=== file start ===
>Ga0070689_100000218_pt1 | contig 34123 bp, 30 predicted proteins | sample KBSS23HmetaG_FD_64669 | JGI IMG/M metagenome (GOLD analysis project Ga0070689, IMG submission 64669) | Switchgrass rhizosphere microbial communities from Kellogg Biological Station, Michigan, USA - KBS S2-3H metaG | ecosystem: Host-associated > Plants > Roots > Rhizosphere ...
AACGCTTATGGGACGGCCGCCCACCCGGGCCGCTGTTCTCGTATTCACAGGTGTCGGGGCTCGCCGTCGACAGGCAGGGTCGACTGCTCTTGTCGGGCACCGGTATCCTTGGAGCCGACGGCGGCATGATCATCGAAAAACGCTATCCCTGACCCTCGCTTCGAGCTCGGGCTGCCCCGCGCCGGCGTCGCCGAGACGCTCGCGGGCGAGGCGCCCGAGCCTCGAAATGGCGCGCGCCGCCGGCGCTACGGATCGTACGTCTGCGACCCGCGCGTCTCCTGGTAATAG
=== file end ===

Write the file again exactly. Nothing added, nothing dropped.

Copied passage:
>Ga0070689_100000218_pt1 | contig 34123 bp, 30 predicted proteins | sample KBSS23HmetaG_FD_64669 | JGI IMG/M metagenome (GOLD analysis project Ga0070689, IMG submission 64669) | Switchgrass rhizosphere microbial communities from Kellogg Biological Station, Michigan, USA - KBS S2-3H metaG | ecosystem: Host-associated > Plants > Roots > Rhizosphere ...
AACGCTTATGGGACGGCCGCCCACCCGGGCCGCTGTTCTCGTATTCACAGGTGTCGGGGCTCGCCGTCGACAGGCAGGGTCGACTGCTCTTGTCGGGCACCGGTATCCTTGGAGCCGACGGCGGCATGATCATCGAAAAACGCTATCCCTGACCCTCGCTTCGAGCTCGGGCTGCCCCGCGCCGGCGTCGCCGAGACGCTCGCGGGCGAGGCGCCCGAGCCTCGAAATGGCGCGCGCCGCCGGCGCTACGGATCGTACGTCTGCGACCCGCGCGTCTCCTGGTAATAG